Read this and stand to be awed with this man:

    Can you imagine if he were alive today. He’d be “Clarence Thomas’ed” into oblivion.

  11. LWitherspoon

    “I’m very, very disappointed,” said [Rev. Nellie] Mann of Norwalk’s Calvary Baptist Church. “It’s sad to see a black boy killed who was just going to the store to get a pack of Skittles and an iced tea. Can our black boys walk down the streets (in Norwalk)? Will they be shot as well?”
    Trayvon Martin’s death was a tragedy. What followed has been a tragedy for the Martin family and the Zimmerman family. One lost a son, and the other lost any hope of living a normal life. There is plenty to grieve in this terrible situation.
    Unfortunately Rev. Mann’s comments have caused more pain than healing. In response to her inflammatory rhetoric, numerous commenters have noted that if black boys walking down the street in Norwalk get shot, the shooters will be of the same race. Whether or not you think that’s true, it’s ugly and unnecessary to be having a conversation about the likely skin color Norwalk’s murderers. This ugliness is the fruit of Rev. Mann’s rhetorical bomb-throwing. Clergy members that I know don’t make accusations and point fingers. They work to bring people together and promote healing and mutual understanding. Why does Rev. Mann not do the same?
    The jury’s unanimous verdict was not a pronouncement that nobody cares if black boys get shot. Several of the jurors noted after the verdict that Martin’s death weighed heavily on them, and they were eager to find Zimmerman guilty of something. But the supporting evidence wasn’t there. The verdict was a declaration that the state, despite its best efforts, could not prove the charges beyond a reasonable doubt.
    Ultimately we will never know for certain what happened in the moments prior to Trayvon Martin’s shooting. But it’s hard to live with uncertainty, so we project our own personal opinions into that void. If you believe that racism is everywhere, you probably believe that Martin’s shooting was an unconscionable racial injustice. If you believe that affirmative action has done more harm than good, you believe that it was justifiable self-defense. Each opinion is more a reflection of your previously-held beliefs than a true statement of what really happened on that tragic night.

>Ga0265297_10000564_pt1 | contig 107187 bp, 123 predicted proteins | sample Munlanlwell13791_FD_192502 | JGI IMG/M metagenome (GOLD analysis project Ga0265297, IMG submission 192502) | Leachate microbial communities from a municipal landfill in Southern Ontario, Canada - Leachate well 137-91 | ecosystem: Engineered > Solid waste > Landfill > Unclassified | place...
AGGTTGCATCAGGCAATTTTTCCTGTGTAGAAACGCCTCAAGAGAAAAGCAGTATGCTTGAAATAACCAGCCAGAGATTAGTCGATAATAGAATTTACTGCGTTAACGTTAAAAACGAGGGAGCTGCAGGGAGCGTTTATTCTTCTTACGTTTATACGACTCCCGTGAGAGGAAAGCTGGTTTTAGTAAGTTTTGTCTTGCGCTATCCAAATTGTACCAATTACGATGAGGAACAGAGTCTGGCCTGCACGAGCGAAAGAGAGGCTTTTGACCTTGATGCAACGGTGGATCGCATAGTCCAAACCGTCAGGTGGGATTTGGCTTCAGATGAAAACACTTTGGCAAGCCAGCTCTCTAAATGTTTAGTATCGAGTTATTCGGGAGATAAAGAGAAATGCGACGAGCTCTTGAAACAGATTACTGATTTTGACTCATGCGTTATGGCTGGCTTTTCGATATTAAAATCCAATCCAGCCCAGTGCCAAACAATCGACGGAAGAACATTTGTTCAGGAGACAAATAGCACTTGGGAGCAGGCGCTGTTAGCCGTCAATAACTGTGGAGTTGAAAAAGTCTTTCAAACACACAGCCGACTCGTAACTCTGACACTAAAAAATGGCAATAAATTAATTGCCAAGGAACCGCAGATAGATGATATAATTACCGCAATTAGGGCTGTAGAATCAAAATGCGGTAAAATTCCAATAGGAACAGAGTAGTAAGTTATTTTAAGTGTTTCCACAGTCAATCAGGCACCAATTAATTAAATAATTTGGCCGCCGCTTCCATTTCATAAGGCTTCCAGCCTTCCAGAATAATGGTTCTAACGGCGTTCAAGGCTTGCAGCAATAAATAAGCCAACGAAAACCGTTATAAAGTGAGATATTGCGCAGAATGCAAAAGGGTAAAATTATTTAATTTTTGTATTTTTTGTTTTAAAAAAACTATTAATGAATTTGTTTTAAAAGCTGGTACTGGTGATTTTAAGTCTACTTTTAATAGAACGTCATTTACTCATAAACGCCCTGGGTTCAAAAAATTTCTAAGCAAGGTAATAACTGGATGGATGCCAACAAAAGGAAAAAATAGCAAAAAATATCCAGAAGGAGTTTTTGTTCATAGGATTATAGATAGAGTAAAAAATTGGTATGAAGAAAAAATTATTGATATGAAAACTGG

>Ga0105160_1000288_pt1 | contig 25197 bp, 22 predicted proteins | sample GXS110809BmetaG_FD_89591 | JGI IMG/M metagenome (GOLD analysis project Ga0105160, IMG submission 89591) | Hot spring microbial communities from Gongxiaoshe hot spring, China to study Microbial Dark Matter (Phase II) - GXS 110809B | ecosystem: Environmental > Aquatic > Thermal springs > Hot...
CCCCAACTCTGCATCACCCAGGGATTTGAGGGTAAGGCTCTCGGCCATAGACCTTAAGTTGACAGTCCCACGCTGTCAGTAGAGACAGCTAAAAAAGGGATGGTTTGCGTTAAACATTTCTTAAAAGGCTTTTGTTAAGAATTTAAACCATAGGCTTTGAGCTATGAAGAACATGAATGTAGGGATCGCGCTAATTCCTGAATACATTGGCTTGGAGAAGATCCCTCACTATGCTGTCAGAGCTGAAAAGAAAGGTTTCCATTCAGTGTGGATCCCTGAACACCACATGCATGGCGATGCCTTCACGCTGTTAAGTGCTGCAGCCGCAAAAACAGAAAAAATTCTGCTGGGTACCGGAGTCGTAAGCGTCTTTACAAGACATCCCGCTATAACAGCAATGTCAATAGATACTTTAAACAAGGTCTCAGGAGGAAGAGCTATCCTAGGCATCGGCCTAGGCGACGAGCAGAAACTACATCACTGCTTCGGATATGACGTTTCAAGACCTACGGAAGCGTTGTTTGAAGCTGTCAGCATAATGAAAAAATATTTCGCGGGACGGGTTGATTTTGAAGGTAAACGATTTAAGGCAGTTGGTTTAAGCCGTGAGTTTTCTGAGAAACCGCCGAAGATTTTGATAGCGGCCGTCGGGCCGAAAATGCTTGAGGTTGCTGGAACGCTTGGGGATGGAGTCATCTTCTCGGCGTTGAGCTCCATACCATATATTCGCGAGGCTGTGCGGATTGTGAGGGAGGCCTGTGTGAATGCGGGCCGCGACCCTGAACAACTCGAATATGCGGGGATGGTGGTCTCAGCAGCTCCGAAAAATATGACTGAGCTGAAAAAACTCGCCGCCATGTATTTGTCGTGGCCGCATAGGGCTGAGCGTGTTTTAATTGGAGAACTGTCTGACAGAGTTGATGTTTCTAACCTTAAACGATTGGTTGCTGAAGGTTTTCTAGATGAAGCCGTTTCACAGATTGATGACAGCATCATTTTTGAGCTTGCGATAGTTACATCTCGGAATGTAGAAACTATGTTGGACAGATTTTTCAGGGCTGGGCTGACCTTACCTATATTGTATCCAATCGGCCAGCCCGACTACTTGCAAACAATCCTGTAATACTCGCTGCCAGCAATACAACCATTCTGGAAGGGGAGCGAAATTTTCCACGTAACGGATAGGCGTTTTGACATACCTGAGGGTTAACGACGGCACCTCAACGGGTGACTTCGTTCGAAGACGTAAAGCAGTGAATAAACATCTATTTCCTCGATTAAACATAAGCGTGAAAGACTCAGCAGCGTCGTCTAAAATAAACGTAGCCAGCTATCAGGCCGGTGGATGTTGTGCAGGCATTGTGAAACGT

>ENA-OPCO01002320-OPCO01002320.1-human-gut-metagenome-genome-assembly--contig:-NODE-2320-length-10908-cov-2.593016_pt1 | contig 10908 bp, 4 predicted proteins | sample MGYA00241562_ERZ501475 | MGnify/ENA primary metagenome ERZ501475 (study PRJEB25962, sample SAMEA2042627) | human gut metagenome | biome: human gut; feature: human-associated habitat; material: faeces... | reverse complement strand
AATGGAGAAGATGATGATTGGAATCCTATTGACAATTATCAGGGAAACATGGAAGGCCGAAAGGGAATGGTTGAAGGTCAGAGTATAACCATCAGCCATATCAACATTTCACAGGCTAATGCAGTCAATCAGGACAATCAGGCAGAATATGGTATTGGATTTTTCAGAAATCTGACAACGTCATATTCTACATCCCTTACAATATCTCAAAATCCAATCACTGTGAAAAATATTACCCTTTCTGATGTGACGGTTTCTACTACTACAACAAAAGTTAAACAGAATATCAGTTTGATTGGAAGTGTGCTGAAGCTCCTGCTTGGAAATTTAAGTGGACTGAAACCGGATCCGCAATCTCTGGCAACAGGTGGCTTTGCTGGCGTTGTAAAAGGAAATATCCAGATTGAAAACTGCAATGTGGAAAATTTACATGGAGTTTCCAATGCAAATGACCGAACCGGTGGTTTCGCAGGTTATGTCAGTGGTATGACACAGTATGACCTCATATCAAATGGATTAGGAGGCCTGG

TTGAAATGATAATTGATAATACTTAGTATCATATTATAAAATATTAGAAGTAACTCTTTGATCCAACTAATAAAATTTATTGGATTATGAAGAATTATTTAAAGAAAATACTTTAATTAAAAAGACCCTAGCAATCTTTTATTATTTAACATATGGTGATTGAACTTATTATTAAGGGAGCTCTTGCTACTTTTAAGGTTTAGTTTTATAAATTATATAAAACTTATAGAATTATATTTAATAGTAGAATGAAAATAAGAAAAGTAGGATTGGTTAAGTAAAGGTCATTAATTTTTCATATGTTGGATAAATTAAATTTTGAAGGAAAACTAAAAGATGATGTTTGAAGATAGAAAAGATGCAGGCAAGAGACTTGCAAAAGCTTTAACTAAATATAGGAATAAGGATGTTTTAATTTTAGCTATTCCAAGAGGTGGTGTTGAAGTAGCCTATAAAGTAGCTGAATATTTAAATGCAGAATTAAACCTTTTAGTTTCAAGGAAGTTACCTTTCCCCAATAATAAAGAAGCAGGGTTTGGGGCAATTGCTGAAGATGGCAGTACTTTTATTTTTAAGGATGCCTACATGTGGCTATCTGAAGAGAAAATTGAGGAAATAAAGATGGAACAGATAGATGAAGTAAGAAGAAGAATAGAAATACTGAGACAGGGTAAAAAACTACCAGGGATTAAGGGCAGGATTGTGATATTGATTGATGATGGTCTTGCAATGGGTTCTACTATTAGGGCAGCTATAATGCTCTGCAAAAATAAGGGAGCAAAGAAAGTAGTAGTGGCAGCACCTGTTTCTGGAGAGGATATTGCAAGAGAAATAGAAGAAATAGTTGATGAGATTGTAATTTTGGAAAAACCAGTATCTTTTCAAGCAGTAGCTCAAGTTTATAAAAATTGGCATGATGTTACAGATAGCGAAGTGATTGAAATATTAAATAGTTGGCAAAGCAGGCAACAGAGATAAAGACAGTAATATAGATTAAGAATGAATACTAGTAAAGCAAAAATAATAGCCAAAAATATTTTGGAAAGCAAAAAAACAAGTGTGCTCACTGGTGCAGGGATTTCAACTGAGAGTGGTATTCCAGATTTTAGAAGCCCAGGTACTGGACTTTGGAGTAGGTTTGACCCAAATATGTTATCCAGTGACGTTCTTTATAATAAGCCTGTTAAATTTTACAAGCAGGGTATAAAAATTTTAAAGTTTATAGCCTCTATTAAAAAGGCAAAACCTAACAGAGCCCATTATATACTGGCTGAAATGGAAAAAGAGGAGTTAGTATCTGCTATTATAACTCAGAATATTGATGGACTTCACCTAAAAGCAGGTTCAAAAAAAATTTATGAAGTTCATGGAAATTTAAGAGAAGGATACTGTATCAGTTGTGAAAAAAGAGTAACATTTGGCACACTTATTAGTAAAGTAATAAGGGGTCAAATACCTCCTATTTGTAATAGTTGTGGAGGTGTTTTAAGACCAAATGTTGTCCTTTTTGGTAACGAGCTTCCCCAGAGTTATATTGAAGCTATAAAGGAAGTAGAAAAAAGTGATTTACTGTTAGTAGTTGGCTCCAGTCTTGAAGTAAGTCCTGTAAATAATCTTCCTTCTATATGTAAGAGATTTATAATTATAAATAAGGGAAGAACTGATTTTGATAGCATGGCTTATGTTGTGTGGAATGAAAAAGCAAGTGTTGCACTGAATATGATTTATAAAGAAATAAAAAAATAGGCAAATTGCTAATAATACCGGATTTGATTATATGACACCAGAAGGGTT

Rather than helping us heal and come together after a great tragedy, Rev. Mann resorts to inflammatory rhetoric. What a disappointment. It’s even more disappointing that her comments get so much press.

  12. notaffiliated

    I was just looking through some pictures on the web. Maybe Rev. Mann and others have something worth marching to – I’ll admit I didn’t stay glued to the entire trial and Figured the verdict was correct.

    Here’s what I wonder
    1) Why did George Zimmerman have ZERO dirt, grass or mud stains on his clothing?
    2) Did they ever release/take pictures of his black eyes?

  13. M Allen

    @notaffiliated – try the pics at this link. the last two are front and back shots of Zimmerman’s head injuries.

  14. notaffiliated

    Thanks MAllen but I’ve seen those a bunch of times. According to Zimmerman’s doctor, he had two black eyes and a broken nose. I would think you’d take pictures.

    I do find it pretty amazing that in the pictures taken at the police station, he has ZERO mud or grass stains on him. How can that be? I must have really missed something in the proceedings.

  15. M Allen

    not that it really matters at this point, but that nose looks fairly broken to me. And was it reported that they fought on a surface to where mud and grass would be present? I thought it was on the sidewalk or street or something hard. Hence the slamming his head on concrete comment.